This is the third meeting the Division has been able to hold for our horse vet colleagues, and we trust the group will continue to communicate and meet together regularly from now on.
Codes of Practice under the ACT Animal Welfare ACT- Cats and Poultry – your chance to comment!
The ACT AWAC, of which Division member Melanie Latter is a member, has been busy! After revising the Codes for Ferts, Rabbits, Guinea Pigs, and Rats and Mice recently (Division reviewed and made substantial comments), they have now invited us to comment on new versions of the ACT Codes of Practice for the welfare of Poultry, and of Cats.
There is still time if you would like to read and contribute to our comments on these Codes – Comments on the Code for Poultry is due by Tuesday 31 October, and the one for cats by Monday 6 November. Please email either Liz Gemes, Senior Advocacy Officer, firstname.lastname@example.org and myself (Michael.Hayward@gungahlinvet.com.au).
Consultation: NSW Draft Medicines, Poisons and Therapeutic Goods Regulation
The NSW Government is proposing changes to this regulation, under which (together with the associated Act) vets have prescribing, dispensing etc rights and obligations when working in NSW. Proposed changes include, apparently, the possibility of fully electronic prescribing (paper script not required). NOTE – any changes in NSW will not change the current rights and requirements in the ACT!
Send your feedback to the AVA Senior Advocacy Officer Liz Gemes for consideration for inclusion in the formal AVA submission. Please send feedback to email@example.com by 12 November 2023. Make your own submission directly via https://www.nsw.gov.au/have-your-say/medicines-poisons-and-therapeutic-goods, by Friday 22 December.
On Monday I received a request from WIN News to speak about a suggested “uptick” in the incidence of companion animals affected by Ixodes holocyclus (the paralysis tick) in the ACT. A swift call-out to local practices elicited 5 responses – thank you! - with this information:
- Capital Paws (group of nine practices) – “three cases last week, not sure about the whole year” (it is unclear if this response represented the whole group or just one of the practices)
- Canberra Veterinary Hospital –“three cases last week – first case this year. 2-3 cases in all of 2022”
- Animal Referral Hospital (includes 24 hour emergency service) – “about 10 cases since July with 2 on a ventilator. This is actually a little less than in previous years. They have all been down to the coast”
- Village Vet – “1 case in May, 4 cases “in the last month,” nil in 2022”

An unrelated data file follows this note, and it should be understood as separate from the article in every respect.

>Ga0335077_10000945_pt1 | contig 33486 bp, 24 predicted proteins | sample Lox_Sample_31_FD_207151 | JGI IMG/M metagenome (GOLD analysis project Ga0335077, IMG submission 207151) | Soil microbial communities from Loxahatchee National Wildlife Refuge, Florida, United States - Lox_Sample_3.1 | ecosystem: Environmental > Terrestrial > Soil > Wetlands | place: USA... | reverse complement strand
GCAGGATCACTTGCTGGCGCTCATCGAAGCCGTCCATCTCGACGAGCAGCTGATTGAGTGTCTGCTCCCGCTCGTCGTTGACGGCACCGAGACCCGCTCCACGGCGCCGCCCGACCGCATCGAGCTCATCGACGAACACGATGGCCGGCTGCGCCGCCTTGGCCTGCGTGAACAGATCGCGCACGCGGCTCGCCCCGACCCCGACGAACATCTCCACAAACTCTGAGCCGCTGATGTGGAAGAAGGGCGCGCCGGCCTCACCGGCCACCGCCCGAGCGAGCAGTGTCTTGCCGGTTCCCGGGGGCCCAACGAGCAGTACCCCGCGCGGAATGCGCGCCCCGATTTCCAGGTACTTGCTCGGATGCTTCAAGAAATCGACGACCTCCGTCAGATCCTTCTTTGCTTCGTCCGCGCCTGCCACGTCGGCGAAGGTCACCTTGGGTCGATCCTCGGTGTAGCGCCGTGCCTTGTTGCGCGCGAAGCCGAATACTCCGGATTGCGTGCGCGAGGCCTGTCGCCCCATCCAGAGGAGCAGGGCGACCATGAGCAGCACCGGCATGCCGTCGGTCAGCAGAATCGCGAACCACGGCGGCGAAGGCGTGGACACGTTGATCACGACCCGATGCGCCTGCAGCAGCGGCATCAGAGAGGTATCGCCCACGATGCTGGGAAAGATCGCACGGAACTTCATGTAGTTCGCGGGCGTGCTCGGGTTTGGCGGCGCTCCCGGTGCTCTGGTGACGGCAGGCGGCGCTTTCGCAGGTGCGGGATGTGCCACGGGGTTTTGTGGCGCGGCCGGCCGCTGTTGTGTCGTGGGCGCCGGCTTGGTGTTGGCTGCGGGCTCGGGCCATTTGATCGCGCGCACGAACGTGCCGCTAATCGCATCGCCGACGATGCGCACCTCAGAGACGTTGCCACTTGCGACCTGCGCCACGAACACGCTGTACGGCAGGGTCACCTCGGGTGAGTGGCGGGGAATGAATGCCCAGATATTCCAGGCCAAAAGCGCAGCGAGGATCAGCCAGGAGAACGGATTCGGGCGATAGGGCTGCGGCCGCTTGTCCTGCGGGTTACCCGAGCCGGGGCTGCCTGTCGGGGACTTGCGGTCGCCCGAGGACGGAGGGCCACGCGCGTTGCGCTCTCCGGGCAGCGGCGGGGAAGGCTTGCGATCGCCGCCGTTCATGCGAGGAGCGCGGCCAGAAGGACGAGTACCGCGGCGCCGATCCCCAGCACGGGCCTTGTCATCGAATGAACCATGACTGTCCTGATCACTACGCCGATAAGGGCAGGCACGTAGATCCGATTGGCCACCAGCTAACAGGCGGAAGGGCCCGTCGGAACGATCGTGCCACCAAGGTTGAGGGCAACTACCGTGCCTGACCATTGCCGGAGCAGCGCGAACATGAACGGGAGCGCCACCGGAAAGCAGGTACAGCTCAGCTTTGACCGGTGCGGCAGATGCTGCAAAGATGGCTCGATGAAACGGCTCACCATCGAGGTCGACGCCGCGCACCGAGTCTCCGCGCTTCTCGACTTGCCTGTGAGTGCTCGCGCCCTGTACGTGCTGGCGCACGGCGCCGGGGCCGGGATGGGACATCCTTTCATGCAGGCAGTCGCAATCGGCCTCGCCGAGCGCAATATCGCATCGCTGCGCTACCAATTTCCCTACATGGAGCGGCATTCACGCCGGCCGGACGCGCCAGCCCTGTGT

- Canberra Cat Vet – nil cases (not surprising for cats rarely taken to the coast, ACT legislation requires cat confinement 100% in many suburbs, and in the rest, a grandfather clause means all cats born in the last few years also need to be confined)
The original media release was from Canberra Veterinary Emergency Services with, I think, 7 cases, 2 of which had been on a ventilator and 2 additional requiring oxygen – more than they had seen in the same period last year.
My own practice, Gungahlin Veterinary Hospital, has seen no primary accession cases so far this year.
It’s probably too soon to make a call on whether there are more affected Canberra pets this year, but it is a good talking point to remind clients of the need to protect their pets.
There have been a few attempts to collect data on the incidence and signalment of tick cases over the last few years – I’ve never seen any data out of any of them. I think it would be very helpful if ACT and region vets pooled basic data about their case numbers and this was made available to all practices in the area. We have put together the following survey to collect information. Through the division newsletter we will periodically report the findings for the ACT and associated districts. Remember the University of Queensland is requesting specimens of ticks for geographical mapping tick species - simple questionnaire and relevant details available at this link.
QR code for the Survey
This year is the 20th Anniversary of the devastating fires in late 2003. After a Division suggestion, the AVA (thanks Robyn Whitaker and Liz Gemes!) is putting together a feature with photos, reminiscences and lessons, as well promoting the new Disasters Information webpage and equine emergencies/afterhours leaflet.
Look out for a specific email soon 😊